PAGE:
New York State Court of Claims

New York State Court of Claims

JONES v. THE STATE OF NEW YORK, #2005-019-040, Claim No. 101435


Synopsis


Claimant failed to establish wrongful confinement; claim dismissed.


Case Information

UID:
2005-019-040
Claimant(s):
GREGORY JONES
Claimant short name:
JONES
Footnote (claimant name) :

Defendant(s):
THE STATE OF NEW YORK
Footnote (defendant name) :

Third-party claimant(s):

Third-party defendant(s):

Claim number(s):
101435
Motion number(s):

Cross-motion number(s):

Judge:
FERRIS D. LEBOUS
Claimant's attorney:
GREGORY JONES, PRO SE
Defendant's attorney:
HON. ELIOT SPITZER, ATTORNEY GENERALBY: Joseph F. Romani, Assistant Attorney General, of counsel
Third-party defendant's attorney:

Signature date:
December 12, 2005
City:
Binghamton
Comments:

Official citation:

Appellate results:

See also (multicaptioned case)



Decision
Claimant, Gregory Jones, an inmate appearing pro se, alleges he was wrongfully confined in the special housing unit at Southport Correctional Facility for nearly five months from December 20, 1998 to May 10, 1999. The trial of this claim occurred on October 25, 2005 at Elmira Correctional Facility. The parties requested and were granted additional time to submit post-trial memoranda.


The facts of this claim are relatively straightforward and not in dispute. On December 27, 1998,[1]
claimant was placed in the special housing unit and charged with a violation of departmental rule 114.10 (smuggling) and 001.00 (Penal Law offense).

Thereafter, a disciplinary hearing and rehearing were held regarding these charges. The first hearing commenced on January 3, 1999 and concluded on January 5, 1999. Claimant requested various witnesses including inspector general investigator Loran. The hearing officer denied claimant's request for investigator Loran stating that calling him as a witness would jeopardize institutional safety. More specifically, the hearing officer's statement of denial indicated "I have a confidential tape with Investigator Loran on it and calling him to testify would jeopardize correctional goals and compromise his position in an ongoing investigation." (St's Ex E). Claimant was found guilty on both charges. Claimant was sentenced to 730 days in the special housing unit and loss of various privileges. Claimant filed an administrative appeal of said determination asserting the improper denial of a witness. On March 2, 1999, claimant's guilty finding was reversed and a rehearing was directed because he was denied the right to call Loran as his witness.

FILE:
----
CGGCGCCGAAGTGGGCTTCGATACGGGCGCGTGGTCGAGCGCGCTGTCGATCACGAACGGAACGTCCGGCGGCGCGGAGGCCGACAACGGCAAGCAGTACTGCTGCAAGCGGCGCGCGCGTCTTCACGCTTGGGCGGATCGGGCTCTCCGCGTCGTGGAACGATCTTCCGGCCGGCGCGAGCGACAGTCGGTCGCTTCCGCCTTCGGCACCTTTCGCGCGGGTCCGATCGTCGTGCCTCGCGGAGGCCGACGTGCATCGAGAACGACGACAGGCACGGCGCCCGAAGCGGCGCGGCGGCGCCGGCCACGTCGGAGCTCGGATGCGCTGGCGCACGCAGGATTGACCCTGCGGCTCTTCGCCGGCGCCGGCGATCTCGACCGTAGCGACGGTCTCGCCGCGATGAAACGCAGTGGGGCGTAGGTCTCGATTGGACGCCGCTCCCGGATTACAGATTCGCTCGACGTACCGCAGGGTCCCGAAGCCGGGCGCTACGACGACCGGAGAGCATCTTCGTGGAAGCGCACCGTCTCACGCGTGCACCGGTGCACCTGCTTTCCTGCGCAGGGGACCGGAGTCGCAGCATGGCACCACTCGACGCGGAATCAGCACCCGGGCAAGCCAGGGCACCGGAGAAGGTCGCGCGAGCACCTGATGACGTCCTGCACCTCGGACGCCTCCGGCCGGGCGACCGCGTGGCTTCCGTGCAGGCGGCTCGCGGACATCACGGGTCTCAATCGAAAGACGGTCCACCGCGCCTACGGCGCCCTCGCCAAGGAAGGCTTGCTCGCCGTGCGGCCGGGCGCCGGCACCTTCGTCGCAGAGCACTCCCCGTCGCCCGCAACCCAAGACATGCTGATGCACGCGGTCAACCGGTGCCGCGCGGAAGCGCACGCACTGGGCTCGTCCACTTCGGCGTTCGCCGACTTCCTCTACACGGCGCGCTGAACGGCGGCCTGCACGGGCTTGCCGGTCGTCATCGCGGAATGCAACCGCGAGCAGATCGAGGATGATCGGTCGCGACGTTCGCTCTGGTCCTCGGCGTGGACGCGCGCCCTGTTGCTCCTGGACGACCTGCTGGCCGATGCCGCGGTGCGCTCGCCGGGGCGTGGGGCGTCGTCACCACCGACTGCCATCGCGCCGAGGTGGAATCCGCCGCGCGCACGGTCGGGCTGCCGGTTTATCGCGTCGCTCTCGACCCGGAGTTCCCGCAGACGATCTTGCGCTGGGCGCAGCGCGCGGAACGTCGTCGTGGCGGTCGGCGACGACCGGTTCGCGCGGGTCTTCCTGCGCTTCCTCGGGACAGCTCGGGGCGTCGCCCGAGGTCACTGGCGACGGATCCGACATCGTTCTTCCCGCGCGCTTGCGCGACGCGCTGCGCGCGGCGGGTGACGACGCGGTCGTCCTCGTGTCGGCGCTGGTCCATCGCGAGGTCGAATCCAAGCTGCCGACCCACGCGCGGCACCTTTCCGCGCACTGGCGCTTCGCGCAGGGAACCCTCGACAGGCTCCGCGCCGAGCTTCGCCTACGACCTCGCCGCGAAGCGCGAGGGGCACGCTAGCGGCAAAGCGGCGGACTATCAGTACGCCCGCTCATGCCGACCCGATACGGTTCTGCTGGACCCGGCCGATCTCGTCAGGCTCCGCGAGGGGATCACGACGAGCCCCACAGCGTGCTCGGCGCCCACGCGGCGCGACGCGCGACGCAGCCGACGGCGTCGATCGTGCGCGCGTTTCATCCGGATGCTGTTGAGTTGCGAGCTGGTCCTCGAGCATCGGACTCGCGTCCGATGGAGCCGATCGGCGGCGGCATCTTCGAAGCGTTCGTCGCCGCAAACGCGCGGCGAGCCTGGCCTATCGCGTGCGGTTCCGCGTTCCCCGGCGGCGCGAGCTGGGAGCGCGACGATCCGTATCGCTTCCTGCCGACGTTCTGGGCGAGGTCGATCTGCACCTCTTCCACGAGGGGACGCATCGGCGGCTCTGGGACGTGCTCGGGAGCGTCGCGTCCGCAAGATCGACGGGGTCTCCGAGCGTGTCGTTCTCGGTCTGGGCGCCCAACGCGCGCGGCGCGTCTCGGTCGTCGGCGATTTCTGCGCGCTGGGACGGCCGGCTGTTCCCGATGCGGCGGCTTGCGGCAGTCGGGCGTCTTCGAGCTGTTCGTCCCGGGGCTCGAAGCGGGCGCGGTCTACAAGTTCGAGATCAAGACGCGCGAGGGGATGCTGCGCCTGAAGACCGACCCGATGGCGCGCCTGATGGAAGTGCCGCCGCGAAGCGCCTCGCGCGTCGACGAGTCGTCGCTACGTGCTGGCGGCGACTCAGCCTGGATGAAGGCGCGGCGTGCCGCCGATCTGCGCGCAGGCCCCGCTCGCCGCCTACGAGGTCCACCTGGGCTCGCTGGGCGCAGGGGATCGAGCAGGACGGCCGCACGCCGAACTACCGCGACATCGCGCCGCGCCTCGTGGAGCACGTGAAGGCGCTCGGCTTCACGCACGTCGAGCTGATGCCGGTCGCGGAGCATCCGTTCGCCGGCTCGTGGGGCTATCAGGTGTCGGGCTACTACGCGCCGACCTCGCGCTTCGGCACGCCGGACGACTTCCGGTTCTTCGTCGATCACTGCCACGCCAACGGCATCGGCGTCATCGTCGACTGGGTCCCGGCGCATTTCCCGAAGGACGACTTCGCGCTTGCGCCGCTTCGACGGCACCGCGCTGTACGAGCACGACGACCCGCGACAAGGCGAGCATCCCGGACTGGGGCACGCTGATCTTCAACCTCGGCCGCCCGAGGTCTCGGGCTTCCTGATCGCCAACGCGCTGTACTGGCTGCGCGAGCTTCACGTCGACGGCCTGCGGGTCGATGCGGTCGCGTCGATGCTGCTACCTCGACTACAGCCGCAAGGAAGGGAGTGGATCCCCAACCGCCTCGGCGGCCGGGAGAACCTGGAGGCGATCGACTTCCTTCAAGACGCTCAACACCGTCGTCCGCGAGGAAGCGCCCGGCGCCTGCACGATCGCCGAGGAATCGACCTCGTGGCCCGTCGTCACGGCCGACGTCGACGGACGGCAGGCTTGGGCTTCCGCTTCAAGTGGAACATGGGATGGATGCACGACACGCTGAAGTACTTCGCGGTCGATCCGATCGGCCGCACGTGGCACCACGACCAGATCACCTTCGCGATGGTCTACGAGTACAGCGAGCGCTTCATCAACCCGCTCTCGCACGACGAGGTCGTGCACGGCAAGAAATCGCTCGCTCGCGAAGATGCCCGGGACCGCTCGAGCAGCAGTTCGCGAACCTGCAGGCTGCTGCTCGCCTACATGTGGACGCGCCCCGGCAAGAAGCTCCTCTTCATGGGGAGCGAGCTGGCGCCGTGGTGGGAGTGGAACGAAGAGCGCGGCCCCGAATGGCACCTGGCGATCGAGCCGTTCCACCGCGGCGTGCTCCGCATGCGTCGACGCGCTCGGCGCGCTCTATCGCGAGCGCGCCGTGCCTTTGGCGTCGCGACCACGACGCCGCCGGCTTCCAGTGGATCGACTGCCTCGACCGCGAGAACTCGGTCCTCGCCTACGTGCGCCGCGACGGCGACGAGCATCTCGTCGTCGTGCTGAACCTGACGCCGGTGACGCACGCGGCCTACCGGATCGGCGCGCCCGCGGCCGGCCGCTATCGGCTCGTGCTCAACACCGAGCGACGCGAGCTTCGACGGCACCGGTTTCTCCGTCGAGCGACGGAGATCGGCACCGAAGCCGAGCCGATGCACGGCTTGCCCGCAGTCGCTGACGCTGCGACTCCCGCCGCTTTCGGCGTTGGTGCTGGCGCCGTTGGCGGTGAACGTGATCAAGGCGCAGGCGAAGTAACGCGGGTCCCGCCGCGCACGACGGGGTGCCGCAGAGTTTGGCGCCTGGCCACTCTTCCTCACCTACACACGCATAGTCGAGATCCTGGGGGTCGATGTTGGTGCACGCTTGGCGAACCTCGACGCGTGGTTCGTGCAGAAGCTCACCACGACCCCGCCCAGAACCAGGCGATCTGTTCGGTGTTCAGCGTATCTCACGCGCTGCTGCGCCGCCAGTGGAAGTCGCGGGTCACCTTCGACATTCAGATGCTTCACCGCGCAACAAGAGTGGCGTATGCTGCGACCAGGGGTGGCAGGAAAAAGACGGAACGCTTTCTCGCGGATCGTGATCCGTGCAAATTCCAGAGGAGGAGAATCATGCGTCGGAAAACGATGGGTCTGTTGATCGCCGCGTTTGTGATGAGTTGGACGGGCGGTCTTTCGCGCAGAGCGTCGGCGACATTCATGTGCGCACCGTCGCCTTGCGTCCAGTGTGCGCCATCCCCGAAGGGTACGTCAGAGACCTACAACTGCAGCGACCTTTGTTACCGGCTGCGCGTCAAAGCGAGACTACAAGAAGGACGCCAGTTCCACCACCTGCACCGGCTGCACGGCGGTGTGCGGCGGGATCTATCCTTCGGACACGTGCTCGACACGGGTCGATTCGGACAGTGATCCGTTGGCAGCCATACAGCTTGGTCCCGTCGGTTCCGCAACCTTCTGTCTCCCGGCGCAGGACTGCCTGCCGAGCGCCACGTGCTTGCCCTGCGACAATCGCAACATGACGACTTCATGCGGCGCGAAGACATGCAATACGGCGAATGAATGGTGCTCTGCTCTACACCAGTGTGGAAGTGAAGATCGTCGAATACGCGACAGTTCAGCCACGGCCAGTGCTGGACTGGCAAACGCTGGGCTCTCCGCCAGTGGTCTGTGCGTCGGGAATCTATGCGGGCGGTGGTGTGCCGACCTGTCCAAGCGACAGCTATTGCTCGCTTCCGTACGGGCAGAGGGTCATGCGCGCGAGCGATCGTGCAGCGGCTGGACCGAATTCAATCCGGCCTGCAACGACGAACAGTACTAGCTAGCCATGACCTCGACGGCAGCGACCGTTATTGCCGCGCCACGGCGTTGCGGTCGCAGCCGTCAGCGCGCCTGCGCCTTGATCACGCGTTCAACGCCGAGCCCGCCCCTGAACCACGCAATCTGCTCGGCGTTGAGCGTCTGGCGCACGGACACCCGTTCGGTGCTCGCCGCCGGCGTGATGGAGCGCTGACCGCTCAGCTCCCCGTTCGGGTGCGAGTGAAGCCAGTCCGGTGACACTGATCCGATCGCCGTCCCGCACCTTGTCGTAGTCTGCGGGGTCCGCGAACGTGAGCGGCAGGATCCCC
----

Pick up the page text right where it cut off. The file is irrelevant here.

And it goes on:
On March 11, 1999, the rehearing commenced and claimant requested three witnesses,

inspector general investigator Loran, claimant's wife Mary Brown Jones, and correction officer Warren. The hearing officer, William J. Hopkins, denied claimant's request for investigator Loran due to institutional safety concerns, but accepted Loran's testimony on a confidential tape not disclosed to claimant. (St's Ex C). Officer Hopkins denied claimant's request to call Mrs. Jones because of his inability to locate her. (St's Ex C). Officer Hopkins also denied claimant's request to call correction officer Warren stating that his testimony was not relevant to the case. (St's Ex D). On March 16, 1999, the rehearing concluded with claimant being found guilty on the smuggling charge, but not guilty on the Penal Law charge. Claimant was sentenced to three years in the special housing unit, as well as the loss of various privileges. Claimant filed an administrative appeal of said determination asserting the improper denial of witnesses. On May 10, 1999, claimant's guilty finding was reversed because "[t]he hearing officer inappropriately denied officer Warren as witness due to his being on vacation." (Claimant's post-trial submission, Exhibit L).

Disciplinary measures imposed consistent with the governing rules and regulations are covered by immunity, except in cases in which the State exceeded the scope of its authority or violated the governing rules and regulations. (